By Norman Polmar
(Editor’s note: This is the tenth in a series of blogs by Norman Polmar, author, analyst, and consultant specializing in the naval, aviation, and intelligence fields. Follow the full series here.)
In the early 1960s, while researching my book Aircraft Carriers: A History of Carrier Aviation and Its Influence on World Events (1969), I encountered the massive, detailed series of reports produced by the U.S. government after World War II—the U.S. Strategic Bombing Survey (USSBS). A reading of the reports related to Japan at the end of the war indicated that Japan was about to collapse, even without the atomic bombs being dropped on Hiroshima and Nagasaki. If true, on a very simplistic basis, that meant that there was no need to drop the atomic bombs on Hiroshima and Nagasaki.
Fast forward to the late 1970s: In collaboration with my close friend Thomas B. Allen, I was writing a biography of Admiral H.G. Rickover, the long-time head of the Navy’s nuclear propulsion program. Through the efforts of Admiral Elmo R. (Bud) Zumwalt, who served as Chief of Naval Operations from 1970 to 1974, I was able to interview Ambassador Paul H. Nitze. He had key roles in the landmark U.S. defense strategy NS C-68, the Marshall Plan, the decision to develop the hydrogen bomb, the Antiballistic Missile (ABM)Treaty, the Strategic Arms Limitation Treaties (SALT), the Strategic Defense Initiative (SDI), and the Intermediate-range Nuclear Forces (INF) Treaty. Nitze had served as the Secretary of the Navy (1963-1967) and Deputy Secretary of Defense (1967-1969)—and had tried to get Admiral Rickover fired.
Air Force historian Lawrence R. Benson called Nitze, “arguably the most influential defense intellectual and arms negotiator of the postwar era….”
My interviews with Nitze for Rickover: Controversy and Genius (1982) went well. Subsequently, he asked me to be his guest for lunch at the Cosmos Club in Washington. We hit it off and began having lunch every month that he was in Washington, usually at the Tabard Inn on N Street Northwest. Admiral Zumwalt and a mutual friend, retired naval architect Edward Middleton, made our monthly get-togethers a foursome.
The discussions at lunch ranged far and wide, including the atomic bombings of Japan. In addition, usually Nitze’s driver brought him to the Tabard Inn and, after lunch, I would drive him back to his Georgetown home, giving me an opportunity for one-on-one discussions. (Later, as his health began to fail, we would have our luncheons at his home.)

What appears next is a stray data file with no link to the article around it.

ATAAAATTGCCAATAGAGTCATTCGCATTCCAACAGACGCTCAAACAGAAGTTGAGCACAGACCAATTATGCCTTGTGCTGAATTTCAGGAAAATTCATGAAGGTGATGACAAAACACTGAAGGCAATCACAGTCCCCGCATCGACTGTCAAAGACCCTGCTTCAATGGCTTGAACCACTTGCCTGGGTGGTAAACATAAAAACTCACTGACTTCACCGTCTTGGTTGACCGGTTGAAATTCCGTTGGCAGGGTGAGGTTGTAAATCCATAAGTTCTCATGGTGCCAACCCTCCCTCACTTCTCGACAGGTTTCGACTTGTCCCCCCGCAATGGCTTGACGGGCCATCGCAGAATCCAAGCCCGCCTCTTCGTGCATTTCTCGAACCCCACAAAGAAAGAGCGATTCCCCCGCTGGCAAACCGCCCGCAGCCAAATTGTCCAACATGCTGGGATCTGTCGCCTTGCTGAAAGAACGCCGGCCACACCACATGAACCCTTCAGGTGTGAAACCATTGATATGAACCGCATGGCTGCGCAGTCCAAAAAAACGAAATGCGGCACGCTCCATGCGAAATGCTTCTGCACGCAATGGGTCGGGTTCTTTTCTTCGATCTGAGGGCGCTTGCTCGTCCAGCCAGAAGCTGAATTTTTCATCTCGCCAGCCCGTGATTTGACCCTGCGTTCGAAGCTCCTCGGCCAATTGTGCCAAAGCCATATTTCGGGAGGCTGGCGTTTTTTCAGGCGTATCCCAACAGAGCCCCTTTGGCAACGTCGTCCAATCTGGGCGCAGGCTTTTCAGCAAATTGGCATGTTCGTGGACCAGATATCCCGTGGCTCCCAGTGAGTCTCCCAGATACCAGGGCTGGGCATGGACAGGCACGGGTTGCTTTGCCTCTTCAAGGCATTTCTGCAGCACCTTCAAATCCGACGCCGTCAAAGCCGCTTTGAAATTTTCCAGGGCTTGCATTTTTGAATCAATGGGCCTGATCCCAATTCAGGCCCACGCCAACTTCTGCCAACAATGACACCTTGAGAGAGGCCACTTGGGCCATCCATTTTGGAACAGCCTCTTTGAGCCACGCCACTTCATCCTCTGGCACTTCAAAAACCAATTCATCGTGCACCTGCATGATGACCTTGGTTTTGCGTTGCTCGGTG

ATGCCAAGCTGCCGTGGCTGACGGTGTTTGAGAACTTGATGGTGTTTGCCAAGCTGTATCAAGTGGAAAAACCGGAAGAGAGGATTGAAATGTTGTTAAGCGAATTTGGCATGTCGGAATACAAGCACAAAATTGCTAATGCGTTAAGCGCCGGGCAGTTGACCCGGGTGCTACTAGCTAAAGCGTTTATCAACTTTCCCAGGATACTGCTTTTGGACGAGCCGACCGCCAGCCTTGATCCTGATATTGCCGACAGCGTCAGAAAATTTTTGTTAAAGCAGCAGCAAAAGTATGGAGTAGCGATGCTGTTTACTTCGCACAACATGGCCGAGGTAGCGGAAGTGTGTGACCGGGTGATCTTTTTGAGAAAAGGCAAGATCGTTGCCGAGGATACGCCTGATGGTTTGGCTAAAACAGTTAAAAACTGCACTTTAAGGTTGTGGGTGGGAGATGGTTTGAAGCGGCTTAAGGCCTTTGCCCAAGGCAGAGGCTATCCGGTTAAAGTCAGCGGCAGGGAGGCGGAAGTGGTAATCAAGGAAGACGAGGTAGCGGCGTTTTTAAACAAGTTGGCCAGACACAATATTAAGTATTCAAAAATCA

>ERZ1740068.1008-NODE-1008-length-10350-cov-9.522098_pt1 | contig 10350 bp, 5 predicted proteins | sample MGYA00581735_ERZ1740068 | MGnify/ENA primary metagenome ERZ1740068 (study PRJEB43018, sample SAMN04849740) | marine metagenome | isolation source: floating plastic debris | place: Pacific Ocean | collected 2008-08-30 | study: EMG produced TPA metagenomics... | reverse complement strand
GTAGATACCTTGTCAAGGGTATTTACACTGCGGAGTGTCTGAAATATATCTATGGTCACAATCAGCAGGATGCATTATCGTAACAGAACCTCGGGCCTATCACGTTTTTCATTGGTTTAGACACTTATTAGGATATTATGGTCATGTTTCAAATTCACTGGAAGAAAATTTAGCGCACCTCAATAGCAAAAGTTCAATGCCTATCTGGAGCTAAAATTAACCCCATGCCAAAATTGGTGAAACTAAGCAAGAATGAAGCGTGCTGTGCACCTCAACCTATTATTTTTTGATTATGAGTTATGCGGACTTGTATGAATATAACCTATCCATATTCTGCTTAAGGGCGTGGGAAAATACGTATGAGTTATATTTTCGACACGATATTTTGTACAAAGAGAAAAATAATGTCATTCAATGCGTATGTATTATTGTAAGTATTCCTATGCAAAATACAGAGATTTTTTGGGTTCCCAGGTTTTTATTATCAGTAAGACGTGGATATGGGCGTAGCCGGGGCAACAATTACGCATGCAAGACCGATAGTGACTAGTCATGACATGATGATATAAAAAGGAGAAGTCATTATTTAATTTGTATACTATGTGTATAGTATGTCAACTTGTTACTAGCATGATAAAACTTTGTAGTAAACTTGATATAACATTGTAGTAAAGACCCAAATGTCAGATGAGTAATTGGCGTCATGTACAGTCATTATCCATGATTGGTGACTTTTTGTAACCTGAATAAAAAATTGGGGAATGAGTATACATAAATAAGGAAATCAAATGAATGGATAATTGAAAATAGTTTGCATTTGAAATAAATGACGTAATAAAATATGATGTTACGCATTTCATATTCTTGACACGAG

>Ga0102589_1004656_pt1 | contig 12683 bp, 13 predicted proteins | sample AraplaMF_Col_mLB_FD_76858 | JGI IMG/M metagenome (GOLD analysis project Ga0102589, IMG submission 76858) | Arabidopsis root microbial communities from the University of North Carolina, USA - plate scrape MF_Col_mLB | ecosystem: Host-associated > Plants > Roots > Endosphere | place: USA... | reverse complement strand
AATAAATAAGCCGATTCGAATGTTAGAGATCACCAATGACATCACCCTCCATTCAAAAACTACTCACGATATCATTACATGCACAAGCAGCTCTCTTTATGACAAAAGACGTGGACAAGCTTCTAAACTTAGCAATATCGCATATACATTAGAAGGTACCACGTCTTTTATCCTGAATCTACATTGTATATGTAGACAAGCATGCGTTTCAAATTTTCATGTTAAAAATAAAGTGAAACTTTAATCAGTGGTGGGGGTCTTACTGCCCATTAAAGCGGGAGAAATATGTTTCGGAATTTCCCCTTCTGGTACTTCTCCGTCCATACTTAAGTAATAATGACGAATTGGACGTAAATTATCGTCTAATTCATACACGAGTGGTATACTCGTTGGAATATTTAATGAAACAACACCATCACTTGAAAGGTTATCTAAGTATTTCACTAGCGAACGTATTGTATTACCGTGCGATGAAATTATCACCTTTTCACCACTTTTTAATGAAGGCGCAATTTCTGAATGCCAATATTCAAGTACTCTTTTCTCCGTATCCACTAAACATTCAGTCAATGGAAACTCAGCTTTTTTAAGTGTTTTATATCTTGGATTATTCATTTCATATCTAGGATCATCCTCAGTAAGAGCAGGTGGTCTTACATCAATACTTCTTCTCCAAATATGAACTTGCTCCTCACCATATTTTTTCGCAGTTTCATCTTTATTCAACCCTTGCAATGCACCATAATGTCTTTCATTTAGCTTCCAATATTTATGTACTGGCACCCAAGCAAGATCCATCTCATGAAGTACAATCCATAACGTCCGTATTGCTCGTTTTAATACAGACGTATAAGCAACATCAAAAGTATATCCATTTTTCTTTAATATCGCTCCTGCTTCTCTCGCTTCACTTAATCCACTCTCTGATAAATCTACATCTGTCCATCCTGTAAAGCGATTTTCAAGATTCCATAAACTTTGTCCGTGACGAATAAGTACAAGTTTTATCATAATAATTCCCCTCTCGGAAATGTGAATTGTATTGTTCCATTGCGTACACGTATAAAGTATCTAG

Nitze had been a senior member of the European and Pacific USSBS and, he told me, he was one of only two members of the Pacific team with access to Ultra, the allied code-breaking effort. According to Nitze, the intercepts of Japanese communications, especially with their surviving diplomatic missions in neutral European countries in 1945, demonstrated that the Japanese government had no intention of surrendering prior to the atomic bombings. These comments led Tom Allen and me to the actual intercepts of Japanese communications, transcripts of which are in the National Archives. This material had a central place in our book Codename Downfall: The Secret Plan to Invade Japan and Why Truman Dropped the Bomb (1995).
Meanwhile, in 1989, Nitze published his autobiography Hiroshima to Glasnost: At the Center of Decision—A Memoir. At one of our lunches at the Tabard Inn he presented me with a copy of the book. I asked him to please autograph the volume, which he did. As he handed the book back to me, Zumwalt reached across the table and took it. Looking at the inscription, he said, “You got this wrong, Paul.”
Now I took the book out of Zumwalt’s hands and read:
To Norm Polmar, The great student of naval affairs.
My friend and frequent advisor. Paul Nitze
That from the personal advisor to five or six presidents of the United States!
“What’s wrong with this?” I asked. Zumwalt responded: It should read: “My frequent advisor on Washington bars and restaurants.” Nitze did not change the inscription. Okay for you, “Bud” Zumwalt!
Nitze repeated the USSBS conclusion in his book Hiroshima to Glasnost: “Even without the attacks on Hiroshima and Nagasaki, it seemed highly unlikely, given what we found to have been the mood of the Japanese government, that a U.S. invasion of the islands would have been necessary.”
Yet, at several of our lunches at the Tabard Inn, one of which was attended by Tom Allen, Nitze repeated his contention that although Japan was in extremis, the leadership would not consider surrender. Rather, they hoped to inflict major casualties during the forthcoming U.S. invasion of Kyushu in November 1945, thus paving the way for favorable negotiations. He repeated this concept during at least one of our one-on-one discussions when I drove him home after lunch. Dr. Lawrence J. Korb, an Assistant Secretary of Defense during the Reagan administration, in reviewing Hiroshima to Glasnost, wrote: “Like others who write their memoirs, Nitze occasionally rationalizes and glosses over his own inconsistencies.”
From the Ultra intercepts of Japanese military and foreign ministry communication that Allen and I reviewed, these discussions with Nitze, and extensive research, Allen and I were convinced that the atomic bombings of Hiroshima and Nagasaki were unquestionably justified in bringing the Pacific War to a rapid end.
Dr. Edward Teller, “father” of the hydrogen bomb, did not agree that it was necessary to drop the atomic bombs on Japanese cities; he believed that there should have been an atomic bomb demonstration for the Japanese. But that’s in the next blog.